This democratic deficit has another practical problem. All moves to decentralise power within England – whether to city regions, counties or local authorities – have failed, often because the interests of Scotland and Wales have come before those of England. If Labour in England had been free to sort out is own priorities, England might already be less centralised and more democratic.
Those who have resisted England’s voice often claim they are defending the union. But resentment at the perceived unfairness of the UK’s financial and political settlement is adding to the pressures that may lead to the union’s break up. Labour is committed to a constitutional convention in which federal options for the UK will be considered. The third challenge will be to make sure that England has a clear voice in those discussions.
Labour’s 2017 manifesto was a big step forward, promising to be the party of devolution, creating a minister for England, and establishing a “relationship of equals” between the nations of the UK. The English Labour Network will work to make all these ambitions a reality. We will face outwards, supporting activists, councillors and MPs to make Labour’s English case to English voters. We don’t want to add yet another internal party group lobbying for individual policies or individual candidates. Instead, we’ll provide practical support.
We know, for example, that some Labour activists worry that engaging with Englishness means making concessions to racism and xenophobia. It doesn’t, and we’ll help show how.
We know that councilors and others want to build an inclusive Englishness that all their constituents share. We’ll share how others best practice from across the country.
We’ll showcase the most successful campaigns that are already taking Labour’s message into the “harder to reach” parts of England. We’ll provide a platform to celebrate Labour in power today: in town halls and mayoral authorities across England. And we’ll let Labour’s local leaders set out they powers they would like to exercise and how they would use them.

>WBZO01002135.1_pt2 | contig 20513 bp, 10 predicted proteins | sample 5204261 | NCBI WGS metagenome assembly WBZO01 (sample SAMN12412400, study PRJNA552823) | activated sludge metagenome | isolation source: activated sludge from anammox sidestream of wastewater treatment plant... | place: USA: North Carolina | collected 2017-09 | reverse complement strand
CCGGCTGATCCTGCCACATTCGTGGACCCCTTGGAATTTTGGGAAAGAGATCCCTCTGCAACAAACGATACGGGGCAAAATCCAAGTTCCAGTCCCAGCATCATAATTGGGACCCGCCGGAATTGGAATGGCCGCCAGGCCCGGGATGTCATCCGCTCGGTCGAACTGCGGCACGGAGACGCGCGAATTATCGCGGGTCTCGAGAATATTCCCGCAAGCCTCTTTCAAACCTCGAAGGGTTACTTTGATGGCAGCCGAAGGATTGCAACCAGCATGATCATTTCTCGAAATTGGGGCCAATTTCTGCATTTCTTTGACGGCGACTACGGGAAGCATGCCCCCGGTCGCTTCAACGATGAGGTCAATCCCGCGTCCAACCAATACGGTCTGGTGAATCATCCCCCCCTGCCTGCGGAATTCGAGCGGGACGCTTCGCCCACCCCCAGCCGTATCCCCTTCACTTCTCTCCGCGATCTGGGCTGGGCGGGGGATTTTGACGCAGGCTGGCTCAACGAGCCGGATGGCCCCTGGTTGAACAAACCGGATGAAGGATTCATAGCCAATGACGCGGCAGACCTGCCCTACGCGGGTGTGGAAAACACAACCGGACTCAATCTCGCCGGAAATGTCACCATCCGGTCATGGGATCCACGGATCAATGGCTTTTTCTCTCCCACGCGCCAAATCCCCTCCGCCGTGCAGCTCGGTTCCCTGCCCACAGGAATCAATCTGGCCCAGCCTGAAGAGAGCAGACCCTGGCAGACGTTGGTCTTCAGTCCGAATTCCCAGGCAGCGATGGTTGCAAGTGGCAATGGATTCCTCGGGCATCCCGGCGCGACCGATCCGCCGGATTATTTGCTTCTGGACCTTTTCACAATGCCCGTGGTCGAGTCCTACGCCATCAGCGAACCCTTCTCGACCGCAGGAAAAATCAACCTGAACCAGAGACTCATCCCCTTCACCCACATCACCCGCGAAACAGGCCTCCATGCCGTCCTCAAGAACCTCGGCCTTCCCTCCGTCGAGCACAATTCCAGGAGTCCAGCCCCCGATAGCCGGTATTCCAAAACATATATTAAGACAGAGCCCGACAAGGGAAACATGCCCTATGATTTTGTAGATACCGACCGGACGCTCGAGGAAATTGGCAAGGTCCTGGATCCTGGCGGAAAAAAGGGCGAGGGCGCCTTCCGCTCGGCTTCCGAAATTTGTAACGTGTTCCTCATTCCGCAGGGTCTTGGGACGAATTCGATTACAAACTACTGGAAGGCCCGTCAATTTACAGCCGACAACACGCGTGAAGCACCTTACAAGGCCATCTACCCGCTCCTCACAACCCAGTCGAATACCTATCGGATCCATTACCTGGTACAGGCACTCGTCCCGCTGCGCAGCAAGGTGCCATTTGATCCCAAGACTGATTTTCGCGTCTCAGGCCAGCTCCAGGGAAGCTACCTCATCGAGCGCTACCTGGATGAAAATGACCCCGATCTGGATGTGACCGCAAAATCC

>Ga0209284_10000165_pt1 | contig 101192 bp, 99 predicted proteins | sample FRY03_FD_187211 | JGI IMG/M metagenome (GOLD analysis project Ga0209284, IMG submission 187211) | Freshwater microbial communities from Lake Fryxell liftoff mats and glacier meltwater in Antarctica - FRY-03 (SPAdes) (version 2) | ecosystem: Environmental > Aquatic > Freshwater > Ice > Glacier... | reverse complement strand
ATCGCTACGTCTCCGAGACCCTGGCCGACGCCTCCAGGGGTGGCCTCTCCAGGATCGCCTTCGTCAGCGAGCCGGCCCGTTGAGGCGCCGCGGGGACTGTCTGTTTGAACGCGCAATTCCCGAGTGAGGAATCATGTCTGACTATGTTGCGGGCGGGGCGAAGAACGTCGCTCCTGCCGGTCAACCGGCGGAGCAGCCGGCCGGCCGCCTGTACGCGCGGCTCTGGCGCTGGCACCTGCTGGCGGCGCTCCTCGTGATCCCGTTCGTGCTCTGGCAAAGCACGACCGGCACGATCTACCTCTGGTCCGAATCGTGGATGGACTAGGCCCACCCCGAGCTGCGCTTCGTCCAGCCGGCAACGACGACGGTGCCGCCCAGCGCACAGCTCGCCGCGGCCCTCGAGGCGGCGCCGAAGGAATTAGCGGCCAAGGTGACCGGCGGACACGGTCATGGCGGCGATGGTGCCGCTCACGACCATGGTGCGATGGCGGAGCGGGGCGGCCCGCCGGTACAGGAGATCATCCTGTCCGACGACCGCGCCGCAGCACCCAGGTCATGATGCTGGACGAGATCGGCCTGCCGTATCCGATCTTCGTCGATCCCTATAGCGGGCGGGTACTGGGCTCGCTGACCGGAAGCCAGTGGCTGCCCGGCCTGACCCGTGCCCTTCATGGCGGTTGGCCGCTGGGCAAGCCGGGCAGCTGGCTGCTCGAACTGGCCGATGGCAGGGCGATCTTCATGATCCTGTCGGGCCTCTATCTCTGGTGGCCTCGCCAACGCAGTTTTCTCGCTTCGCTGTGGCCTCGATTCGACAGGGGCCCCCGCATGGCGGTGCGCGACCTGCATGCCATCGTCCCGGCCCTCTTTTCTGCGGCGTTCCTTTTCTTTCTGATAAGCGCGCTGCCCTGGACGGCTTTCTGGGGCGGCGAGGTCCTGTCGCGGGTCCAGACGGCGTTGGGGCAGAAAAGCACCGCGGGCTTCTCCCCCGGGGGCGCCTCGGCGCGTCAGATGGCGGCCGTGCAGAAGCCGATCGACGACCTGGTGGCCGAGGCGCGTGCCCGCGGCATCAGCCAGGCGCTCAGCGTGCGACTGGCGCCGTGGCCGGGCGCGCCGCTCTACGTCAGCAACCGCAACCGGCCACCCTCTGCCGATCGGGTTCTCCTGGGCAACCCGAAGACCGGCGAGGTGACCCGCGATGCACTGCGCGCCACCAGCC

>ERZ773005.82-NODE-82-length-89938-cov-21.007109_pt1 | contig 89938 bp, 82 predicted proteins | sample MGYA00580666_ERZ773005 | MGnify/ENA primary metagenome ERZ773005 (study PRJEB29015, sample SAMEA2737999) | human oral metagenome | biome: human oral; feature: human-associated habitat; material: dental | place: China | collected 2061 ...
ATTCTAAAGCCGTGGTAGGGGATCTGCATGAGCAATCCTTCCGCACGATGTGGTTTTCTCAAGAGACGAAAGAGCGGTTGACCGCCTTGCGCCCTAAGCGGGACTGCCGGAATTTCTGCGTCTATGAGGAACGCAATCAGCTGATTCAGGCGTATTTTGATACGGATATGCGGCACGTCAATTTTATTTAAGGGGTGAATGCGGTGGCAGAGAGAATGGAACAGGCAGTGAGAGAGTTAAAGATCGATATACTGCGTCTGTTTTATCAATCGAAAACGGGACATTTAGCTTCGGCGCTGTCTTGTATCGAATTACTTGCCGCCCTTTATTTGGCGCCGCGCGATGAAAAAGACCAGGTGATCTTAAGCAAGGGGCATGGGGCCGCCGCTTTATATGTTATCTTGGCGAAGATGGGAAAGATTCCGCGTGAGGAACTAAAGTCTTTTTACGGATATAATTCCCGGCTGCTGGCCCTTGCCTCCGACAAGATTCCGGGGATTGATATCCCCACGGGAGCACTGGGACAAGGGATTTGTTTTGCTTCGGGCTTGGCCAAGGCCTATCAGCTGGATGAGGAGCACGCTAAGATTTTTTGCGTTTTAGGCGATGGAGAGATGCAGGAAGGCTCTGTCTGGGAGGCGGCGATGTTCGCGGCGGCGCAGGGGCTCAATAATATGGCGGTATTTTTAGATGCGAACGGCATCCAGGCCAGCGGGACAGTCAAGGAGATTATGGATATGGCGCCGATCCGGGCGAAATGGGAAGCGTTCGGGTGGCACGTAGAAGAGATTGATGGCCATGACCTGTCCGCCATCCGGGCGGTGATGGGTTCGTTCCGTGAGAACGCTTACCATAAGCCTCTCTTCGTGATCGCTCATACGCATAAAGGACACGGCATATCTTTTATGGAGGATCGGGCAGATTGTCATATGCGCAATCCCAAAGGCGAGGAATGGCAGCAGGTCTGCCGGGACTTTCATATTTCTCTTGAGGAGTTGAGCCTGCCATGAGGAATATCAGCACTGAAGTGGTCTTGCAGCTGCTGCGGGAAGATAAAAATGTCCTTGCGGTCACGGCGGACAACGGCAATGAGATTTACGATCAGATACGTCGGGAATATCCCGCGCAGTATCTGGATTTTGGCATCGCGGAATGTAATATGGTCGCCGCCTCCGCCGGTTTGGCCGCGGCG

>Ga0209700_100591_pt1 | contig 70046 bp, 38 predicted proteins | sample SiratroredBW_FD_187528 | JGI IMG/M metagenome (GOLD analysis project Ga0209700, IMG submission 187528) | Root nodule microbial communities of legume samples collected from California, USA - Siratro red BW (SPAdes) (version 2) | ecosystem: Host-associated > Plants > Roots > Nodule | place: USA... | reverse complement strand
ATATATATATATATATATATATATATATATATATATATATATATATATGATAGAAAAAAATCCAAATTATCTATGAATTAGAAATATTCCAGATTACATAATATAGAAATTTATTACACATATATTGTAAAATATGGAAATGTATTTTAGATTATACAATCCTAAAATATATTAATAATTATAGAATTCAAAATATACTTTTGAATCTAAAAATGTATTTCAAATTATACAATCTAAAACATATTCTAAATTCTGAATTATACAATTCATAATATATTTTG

Labour is the patriotic party, for both England and for Britain. Our greatest creation, the NHS, embodies the idea of nation where everyone works and contributes together for a common cause. As the Tories create chaos in the post-Brexit world, only Labour can forge the progressive patriotic vision, a country run in the interests of the many, not the few, that we so desperately need.
John Denham is a former Labour cabinet minister.
The English Labour Network has initial support from across the party, including MPs Jon Cruddas, Shabana Mahmood and Liam Byrne; councillors Judith Blake (Leeds), Alice Perry (Islington) and Vince Maple (Medway); as well as Sam Tarry, of the TSSA, in a personal capacity; Dr Emily Robinson from Sussex University; Mike Kenny, Cambridge; Jonathan Rutherford, a writer; Polly Billington, a former PPC; Paul Hilder, the founder of Crowdpac; and Morgan McSweeney of Labour Together. The co-ordinator is Joe Jervis.